Flaws in new SFC rules on financing
The Securities and Futures Commission (SFC) is set to enact new guidelines to counter money laundering and terrorist financing on April 1, but analysts say significant loopholes have yet to be plugged.
'Hong Kong is one of the easiest places to do business in the world and move money around,' said Chris Leahy, co-founder of Asian strategic advisory firm Blackpeak Group.
'If people are minded to break the law, such as with money laundering and financing terrorism, it is always going to be challenging for the authorities to stop them in an open business environment like Hong Kong,' he said.
The new guidelines, which will apply to all financial institutions, will replace the SFC's existing Prevention of Money Laundering and Terrorist Financing Guidance.
The new items in the guidelines include provisions for due diligence on customers of financial institutions and record-keeping requirements for the institutions.
However, the new guidelines are weaker in their punitive power than was expected. A person or company who fails to comply with the guidelines will not be liable for judicial proceedings, but the non-compliance 'may be used as evidence in court and may reflect adversely on the person or company's fitness' to do business, according to the SFC.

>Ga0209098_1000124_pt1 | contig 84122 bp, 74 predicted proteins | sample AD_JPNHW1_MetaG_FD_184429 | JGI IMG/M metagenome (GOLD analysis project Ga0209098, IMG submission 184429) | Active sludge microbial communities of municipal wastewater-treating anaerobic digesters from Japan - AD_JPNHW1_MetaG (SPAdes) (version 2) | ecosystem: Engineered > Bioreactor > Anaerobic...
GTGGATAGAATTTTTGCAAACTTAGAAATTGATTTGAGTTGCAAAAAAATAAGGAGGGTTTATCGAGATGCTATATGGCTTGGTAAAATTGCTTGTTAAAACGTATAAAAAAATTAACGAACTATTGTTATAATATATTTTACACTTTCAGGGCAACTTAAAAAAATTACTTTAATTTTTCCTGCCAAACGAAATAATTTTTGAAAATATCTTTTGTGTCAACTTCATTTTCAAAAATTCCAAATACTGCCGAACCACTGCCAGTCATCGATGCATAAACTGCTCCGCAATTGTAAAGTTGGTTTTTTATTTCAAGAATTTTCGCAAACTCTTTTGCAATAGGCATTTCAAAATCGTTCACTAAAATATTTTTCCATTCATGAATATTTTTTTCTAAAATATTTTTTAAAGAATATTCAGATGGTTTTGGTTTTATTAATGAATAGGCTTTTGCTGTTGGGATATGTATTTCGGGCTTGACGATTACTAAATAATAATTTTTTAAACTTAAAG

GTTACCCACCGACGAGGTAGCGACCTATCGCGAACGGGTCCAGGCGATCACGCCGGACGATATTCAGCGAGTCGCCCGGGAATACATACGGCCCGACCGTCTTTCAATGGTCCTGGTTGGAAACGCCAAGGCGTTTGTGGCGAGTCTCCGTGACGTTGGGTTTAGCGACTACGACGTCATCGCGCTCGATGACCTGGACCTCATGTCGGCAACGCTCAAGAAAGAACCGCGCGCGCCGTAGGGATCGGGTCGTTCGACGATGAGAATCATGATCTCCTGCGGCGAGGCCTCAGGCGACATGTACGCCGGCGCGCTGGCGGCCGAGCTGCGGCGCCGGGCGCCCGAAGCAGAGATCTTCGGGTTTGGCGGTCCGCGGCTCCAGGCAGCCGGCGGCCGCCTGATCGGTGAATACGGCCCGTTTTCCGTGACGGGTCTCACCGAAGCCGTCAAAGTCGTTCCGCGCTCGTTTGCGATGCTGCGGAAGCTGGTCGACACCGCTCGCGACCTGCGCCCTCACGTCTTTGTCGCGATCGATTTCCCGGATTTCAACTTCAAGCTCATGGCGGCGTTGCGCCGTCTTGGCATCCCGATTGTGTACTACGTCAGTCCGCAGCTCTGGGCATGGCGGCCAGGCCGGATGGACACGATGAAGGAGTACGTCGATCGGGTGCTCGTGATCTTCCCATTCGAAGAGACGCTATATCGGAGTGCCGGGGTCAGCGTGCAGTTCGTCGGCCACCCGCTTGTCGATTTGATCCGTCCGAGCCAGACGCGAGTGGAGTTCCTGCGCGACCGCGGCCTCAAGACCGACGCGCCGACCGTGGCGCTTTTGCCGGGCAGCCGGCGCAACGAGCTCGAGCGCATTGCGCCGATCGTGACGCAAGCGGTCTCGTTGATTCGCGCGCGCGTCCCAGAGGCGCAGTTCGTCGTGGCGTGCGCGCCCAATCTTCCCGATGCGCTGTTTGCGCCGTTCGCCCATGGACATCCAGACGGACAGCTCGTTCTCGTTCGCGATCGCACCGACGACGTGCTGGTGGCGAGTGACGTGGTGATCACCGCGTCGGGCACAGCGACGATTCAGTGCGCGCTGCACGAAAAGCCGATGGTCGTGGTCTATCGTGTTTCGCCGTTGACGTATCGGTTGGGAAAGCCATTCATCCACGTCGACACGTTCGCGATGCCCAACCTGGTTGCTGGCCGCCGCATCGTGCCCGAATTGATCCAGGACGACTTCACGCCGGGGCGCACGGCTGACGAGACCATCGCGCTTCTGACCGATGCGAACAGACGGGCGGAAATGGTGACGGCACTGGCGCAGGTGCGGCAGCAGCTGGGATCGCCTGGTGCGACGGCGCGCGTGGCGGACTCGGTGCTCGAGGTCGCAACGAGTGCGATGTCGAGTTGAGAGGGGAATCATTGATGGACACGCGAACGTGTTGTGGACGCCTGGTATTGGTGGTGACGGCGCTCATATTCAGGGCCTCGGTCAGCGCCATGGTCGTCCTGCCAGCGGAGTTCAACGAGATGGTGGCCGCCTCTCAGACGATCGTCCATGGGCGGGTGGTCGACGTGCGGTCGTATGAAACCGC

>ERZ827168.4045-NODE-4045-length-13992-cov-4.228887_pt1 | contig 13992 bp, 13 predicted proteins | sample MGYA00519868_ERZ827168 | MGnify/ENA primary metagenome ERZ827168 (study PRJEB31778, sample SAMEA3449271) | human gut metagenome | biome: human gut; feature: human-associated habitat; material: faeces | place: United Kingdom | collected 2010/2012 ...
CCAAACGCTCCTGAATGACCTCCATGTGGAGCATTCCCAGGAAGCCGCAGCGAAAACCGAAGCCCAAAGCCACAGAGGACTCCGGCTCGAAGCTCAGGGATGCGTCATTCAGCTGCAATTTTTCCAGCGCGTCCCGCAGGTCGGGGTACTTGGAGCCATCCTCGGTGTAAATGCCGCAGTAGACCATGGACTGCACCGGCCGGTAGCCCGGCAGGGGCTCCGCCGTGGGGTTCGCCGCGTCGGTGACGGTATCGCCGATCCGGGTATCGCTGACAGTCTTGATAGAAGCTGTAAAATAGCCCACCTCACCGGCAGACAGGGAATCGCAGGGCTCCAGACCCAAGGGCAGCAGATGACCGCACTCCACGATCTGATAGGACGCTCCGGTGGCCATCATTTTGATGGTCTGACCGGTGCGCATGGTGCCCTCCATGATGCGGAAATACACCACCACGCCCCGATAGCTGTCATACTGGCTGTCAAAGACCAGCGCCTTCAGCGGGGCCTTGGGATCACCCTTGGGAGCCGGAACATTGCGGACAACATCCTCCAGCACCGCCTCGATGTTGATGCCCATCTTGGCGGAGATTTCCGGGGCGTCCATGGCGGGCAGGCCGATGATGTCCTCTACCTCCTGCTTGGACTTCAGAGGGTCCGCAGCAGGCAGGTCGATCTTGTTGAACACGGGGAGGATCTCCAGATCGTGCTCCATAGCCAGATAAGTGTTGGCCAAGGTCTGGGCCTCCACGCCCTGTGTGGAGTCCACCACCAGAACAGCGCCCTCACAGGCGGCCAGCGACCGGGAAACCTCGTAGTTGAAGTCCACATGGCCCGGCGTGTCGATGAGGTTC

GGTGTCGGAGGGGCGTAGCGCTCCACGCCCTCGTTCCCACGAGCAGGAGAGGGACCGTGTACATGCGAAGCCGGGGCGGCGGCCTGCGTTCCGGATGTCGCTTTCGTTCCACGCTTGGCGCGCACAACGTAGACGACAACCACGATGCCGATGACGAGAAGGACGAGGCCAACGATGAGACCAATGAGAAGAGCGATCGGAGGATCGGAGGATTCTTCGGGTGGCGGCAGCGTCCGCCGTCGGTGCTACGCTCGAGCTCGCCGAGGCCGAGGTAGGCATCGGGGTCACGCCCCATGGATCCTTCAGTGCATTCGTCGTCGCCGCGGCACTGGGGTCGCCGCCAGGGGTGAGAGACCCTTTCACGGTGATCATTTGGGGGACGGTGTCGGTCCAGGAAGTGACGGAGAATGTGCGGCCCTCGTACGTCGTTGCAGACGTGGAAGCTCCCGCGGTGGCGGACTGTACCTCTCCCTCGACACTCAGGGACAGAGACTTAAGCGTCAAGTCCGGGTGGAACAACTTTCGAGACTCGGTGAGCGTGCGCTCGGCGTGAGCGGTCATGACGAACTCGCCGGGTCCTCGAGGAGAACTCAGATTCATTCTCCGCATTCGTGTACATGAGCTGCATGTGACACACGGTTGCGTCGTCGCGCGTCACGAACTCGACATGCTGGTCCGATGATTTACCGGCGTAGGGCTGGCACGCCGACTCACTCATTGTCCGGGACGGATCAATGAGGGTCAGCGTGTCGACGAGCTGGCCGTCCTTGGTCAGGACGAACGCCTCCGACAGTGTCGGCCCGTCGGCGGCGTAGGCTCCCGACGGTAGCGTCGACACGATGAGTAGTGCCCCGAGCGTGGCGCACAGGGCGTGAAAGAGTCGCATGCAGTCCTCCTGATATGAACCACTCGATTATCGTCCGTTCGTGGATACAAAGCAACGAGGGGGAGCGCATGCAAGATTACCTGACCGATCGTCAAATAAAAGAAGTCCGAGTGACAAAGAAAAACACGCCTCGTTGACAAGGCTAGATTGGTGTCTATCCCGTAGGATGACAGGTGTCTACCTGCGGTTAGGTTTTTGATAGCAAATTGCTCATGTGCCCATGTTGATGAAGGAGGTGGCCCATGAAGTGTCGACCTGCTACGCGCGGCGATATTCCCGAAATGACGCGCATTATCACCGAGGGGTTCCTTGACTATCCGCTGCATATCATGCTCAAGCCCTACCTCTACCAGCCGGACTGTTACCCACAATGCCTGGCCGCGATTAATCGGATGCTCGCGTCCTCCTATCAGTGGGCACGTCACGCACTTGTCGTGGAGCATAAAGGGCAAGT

However, a report by auditing firm KPMG had expected non-compliance to become a criminal offence. International law firm Clifford Chance had also predicted that non-compliance might result in fines and criminal sanctions.
In 2008, the Financial Action Task Force (FATF), an international body to combat money laundering and terrorist financing, said the relevant laws in Hong Kong were good but needed improvement in some areas.
'[Hong Kong's] supervision is effective for the banking, insurance and securities sectors, but [is] weak or non-existent for non-financial businesses,' said the FATF, of which Hong Kong is a member.
KPMG had expected the new guidelines to cover non-financial businesses, including property agents, dealers in precious metals, lawyers and accountants. But the new SFC guidelines cover only financial institutions.
Since the September 11 terrorist attacks in 2001, money laundering had been increasing globally through non-financial services such as property and jewellery shops as a way of evading stricter controls in the finance sector, said Dane Chamorro, Asia-Pacific director of risk consultancy Control Risks.
'There is very little control [over money laundering] in these types of institutions,' Chamorro said.
'If we consider how much mainland money has flowed into Hong Kong real estate or Hong Kong-based private bank accounts, can we say all that money is clean? The answer is no.
'There is a huge demand to get money into an international finance centre like Hong Kong to make it look clean, especially from China.
'These non-financial service lines make it very easy to evade controls.'
In response to feedback from the financial sector, including international banks such as Morgan Stanley, the SFC has watered down some of the requirements of the new guidelines. It had previously wanted financial institutions to rigorously check all persons acting for a customer, but now a list of people for low-risk customers will suffice.
The SFC has also relaxed its requirements on the rigour of checks that financial institutions must conduct on companies incorporated overseas.